An event highlighting the history of the Confederate statue that sits on the lawn of the Daviess County Courthouse will be held Thursday at Kentucky Wesleyan College.
The discussion, schedule for 6:30-8 p.m. on the lawn at KWC, will provide the community with factual information as local organizations continue their efforts to have the statue removed from such a public area.
The event is being hosted by the Owensboro NAACP, the Owensboro Human Relations Commission and the Higher Education Equity Coalition — which is comprised of Brescia University, KWC and Owensboro Community & Technical College.
Owensboro NAACP chapter president Rhondalyn Randolph said each organization has expressed support in removing the statue from the Courthouse lawn and placing it elsewhere.
For Randolph, the “Continuing the Peace & Reconciliation” event is important because it will provide unbiased, factual information to the public regarding the Confederate statue’s history in Owensboro.
“We wanted to continue the momentum for the statue’s removal, but we wanted to make sure we had responses from the community, especially from those who believe we are trying to rewrite history,” she said. “We are not trying to rewrite history. Providing an accurate depiction of what was taking place during that time can help explain why so many people had an adverse reaction to the statue being placed on the Courthouse lawn.”
Randolph said the Courthouse and its adjoining lawn are supposed to be places for everyone — regardless of their race, background, ethnicity, nationality, income-level, or social status.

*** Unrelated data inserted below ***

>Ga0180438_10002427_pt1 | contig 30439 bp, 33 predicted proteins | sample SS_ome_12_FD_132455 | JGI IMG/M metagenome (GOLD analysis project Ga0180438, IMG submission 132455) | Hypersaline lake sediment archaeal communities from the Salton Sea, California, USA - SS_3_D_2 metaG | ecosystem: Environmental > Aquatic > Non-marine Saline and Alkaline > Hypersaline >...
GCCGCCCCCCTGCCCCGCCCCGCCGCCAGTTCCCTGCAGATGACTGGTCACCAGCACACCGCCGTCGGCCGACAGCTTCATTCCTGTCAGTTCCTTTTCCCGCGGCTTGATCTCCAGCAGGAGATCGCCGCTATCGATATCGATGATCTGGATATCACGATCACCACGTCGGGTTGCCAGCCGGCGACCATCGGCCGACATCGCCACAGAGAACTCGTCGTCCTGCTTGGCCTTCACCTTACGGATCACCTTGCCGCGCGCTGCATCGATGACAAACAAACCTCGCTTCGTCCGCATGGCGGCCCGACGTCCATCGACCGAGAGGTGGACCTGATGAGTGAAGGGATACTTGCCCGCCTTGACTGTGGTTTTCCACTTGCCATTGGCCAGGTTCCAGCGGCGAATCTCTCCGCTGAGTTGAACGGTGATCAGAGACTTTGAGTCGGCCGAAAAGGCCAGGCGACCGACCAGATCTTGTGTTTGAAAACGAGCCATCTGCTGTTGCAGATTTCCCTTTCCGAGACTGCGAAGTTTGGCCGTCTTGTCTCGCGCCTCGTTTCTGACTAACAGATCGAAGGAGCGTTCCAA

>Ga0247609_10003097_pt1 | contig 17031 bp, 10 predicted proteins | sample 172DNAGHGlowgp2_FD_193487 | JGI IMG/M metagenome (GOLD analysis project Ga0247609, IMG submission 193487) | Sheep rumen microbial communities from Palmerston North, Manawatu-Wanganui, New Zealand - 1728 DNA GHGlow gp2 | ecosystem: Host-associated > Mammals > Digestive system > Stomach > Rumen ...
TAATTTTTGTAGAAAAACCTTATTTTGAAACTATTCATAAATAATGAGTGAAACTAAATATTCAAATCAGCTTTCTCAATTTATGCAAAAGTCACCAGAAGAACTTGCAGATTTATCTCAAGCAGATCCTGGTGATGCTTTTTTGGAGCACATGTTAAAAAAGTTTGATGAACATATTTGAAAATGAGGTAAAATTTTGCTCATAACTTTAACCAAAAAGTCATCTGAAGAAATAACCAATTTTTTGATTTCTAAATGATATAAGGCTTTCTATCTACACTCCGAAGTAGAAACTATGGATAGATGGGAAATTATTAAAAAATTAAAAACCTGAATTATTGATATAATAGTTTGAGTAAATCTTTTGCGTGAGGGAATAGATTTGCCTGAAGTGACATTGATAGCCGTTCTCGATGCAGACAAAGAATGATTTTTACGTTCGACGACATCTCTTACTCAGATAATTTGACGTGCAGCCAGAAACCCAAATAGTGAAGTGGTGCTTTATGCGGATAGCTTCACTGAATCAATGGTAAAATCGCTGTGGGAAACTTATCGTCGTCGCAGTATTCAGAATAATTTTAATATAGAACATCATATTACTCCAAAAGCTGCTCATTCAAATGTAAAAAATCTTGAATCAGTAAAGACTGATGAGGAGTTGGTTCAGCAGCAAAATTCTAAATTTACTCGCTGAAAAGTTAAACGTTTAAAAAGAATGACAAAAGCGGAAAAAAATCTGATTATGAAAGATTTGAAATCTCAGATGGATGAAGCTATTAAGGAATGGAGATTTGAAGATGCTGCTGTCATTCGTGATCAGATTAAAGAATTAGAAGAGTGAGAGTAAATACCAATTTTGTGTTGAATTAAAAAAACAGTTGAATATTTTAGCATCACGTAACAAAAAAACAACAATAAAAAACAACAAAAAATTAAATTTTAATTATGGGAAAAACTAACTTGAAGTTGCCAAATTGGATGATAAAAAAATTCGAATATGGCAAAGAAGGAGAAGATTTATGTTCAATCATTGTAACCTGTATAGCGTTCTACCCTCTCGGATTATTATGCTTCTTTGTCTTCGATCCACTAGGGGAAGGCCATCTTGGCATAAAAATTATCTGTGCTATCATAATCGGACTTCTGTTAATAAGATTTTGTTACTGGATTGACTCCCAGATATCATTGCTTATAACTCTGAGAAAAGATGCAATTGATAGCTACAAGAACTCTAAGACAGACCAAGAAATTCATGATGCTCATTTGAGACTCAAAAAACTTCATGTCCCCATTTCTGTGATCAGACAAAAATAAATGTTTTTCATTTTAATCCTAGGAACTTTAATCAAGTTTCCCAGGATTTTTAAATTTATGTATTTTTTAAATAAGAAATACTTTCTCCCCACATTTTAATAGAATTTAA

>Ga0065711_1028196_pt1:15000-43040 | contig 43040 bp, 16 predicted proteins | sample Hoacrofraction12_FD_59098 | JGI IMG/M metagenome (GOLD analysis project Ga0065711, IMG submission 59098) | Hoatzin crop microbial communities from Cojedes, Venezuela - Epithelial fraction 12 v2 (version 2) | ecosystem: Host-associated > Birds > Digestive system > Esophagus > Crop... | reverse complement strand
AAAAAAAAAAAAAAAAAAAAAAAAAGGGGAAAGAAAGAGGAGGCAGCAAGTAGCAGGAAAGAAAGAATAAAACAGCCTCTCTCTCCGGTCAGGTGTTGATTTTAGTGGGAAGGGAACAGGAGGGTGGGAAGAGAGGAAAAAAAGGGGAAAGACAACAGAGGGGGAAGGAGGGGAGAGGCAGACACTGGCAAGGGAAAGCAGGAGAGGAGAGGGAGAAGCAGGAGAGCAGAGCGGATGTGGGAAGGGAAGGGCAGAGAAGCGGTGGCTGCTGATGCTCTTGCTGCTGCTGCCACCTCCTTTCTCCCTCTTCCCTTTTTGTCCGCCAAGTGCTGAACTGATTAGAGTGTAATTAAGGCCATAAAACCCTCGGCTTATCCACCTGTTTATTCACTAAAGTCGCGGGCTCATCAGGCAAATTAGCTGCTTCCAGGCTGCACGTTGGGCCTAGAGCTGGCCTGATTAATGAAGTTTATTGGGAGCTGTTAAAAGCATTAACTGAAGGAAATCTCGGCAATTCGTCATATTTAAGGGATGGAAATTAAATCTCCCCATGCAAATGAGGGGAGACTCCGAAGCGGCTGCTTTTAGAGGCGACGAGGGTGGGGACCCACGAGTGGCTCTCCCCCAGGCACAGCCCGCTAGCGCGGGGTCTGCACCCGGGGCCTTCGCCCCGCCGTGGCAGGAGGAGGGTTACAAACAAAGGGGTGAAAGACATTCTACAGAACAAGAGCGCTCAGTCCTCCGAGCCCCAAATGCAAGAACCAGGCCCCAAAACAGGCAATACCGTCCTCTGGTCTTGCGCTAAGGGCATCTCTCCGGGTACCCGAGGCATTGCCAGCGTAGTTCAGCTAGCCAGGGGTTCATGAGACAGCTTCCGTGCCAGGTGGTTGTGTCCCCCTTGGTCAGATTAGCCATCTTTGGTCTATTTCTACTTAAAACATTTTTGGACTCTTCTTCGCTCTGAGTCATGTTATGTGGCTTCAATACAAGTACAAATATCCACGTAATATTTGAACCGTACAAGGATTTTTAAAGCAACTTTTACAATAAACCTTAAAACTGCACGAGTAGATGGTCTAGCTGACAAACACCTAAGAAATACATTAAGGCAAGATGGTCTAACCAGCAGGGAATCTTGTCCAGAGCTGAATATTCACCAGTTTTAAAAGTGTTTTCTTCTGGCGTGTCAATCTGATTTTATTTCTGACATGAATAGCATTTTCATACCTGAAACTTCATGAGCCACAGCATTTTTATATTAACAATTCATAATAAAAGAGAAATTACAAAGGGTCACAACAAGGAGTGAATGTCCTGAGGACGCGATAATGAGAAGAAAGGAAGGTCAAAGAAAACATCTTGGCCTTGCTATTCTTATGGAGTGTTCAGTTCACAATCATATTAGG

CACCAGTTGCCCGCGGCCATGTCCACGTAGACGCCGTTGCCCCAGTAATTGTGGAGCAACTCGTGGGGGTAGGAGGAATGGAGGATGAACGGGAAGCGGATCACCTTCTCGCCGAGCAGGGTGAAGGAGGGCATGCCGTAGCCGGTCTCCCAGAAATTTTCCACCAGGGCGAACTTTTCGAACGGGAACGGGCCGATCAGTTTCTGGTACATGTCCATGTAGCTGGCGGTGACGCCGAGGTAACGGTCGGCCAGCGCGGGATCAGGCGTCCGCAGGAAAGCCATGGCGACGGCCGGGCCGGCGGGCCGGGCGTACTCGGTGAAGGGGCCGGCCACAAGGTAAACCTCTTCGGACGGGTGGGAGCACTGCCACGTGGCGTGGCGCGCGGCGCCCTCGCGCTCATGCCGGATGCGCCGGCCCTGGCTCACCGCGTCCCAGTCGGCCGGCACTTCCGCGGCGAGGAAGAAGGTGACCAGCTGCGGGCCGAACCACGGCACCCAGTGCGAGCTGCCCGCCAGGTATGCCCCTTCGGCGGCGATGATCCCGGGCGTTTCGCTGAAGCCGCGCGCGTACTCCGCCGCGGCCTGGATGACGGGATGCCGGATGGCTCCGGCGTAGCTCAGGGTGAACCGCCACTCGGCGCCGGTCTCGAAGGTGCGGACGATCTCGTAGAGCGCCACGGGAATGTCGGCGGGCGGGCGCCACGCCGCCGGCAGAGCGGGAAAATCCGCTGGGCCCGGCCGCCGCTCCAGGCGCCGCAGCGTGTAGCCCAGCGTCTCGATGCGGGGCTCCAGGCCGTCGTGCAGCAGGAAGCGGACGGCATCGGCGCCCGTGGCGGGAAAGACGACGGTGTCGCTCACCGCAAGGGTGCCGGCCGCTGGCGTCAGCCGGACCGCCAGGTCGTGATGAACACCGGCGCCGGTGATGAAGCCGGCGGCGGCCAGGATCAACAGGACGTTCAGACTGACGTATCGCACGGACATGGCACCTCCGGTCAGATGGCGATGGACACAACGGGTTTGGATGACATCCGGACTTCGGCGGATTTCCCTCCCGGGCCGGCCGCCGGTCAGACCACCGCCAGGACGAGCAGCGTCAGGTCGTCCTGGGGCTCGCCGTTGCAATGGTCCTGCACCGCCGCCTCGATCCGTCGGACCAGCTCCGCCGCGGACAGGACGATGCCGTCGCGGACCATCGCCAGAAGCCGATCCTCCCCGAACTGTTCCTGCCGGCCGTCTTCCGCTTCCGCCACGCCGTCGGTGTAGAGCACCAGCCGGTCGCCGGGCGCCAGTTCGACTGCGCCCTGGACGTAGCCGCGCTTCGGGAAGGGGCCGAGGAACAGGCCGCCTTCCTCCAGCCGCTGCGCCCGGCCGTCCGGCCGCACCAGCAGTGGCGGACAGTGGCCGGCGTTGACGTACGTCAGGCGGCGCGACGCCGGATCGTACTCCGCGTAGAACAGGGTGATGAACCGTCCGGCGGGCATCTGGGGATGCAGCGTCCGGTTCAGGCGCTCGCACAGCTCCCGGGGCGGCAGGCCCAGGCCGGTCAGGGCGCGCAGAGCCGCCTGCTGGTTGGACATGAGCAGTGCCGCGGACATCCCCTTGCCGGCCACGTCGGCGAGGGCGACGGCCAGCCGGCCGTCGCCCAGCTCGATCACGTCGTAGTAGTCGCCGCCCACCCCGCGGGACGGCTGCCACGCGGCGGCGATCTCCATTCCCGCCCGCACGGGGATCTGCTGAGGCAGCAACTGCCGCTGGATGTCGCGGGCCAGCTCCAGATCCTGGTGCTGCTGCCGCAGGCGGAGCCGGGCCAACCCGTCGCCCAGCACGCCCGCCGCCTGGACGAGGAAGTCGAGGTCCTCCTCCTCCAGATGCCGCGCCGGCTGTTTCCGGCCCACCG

She said by allowing a symbol of oppression to remain in such a public place, it could misrepresent the community or even offend visitors.
Thursday’s event will include speakers from Brescia, KWC, the NAACP, the OHRC and the Owensboro Museum of Science & History’s board chair, all of whom Randolph said stand in solidarity on the importance of educating the public and allowing their voices to be heard.
“Back then, it was basically just black and white, and these educational institutions have an understanding of that,” Randolph said. “It will be strictly the facts being presented.”
Rather than having the statue in its current location, Randolph said she supports the idea of moving it to the Museum of Science & History or a cemetery. Officials with the museum said they would be willing to house it, she said.
Randolph said she expects a pretty good turnout from the community, as momentum regarding the statue’s removal has remained steady over the last few weeks.
“We’ve been planning this for a while, but we just started pushing it really hard this week,” she said. “We want as much participation as possible, especially from those who think we want to rewrite history. We will leave room for questions and answers at the end, for about 10 minutes. We want to preserve the statue. Despite everything going on [across the nation], there is a process where you can do this the right way.”
Attendees are encouraged to bring their own lawn chairs and must adhere to the City’s social distancing guidelines by spacing their seating. Wearing a mask is encouraged, but not required.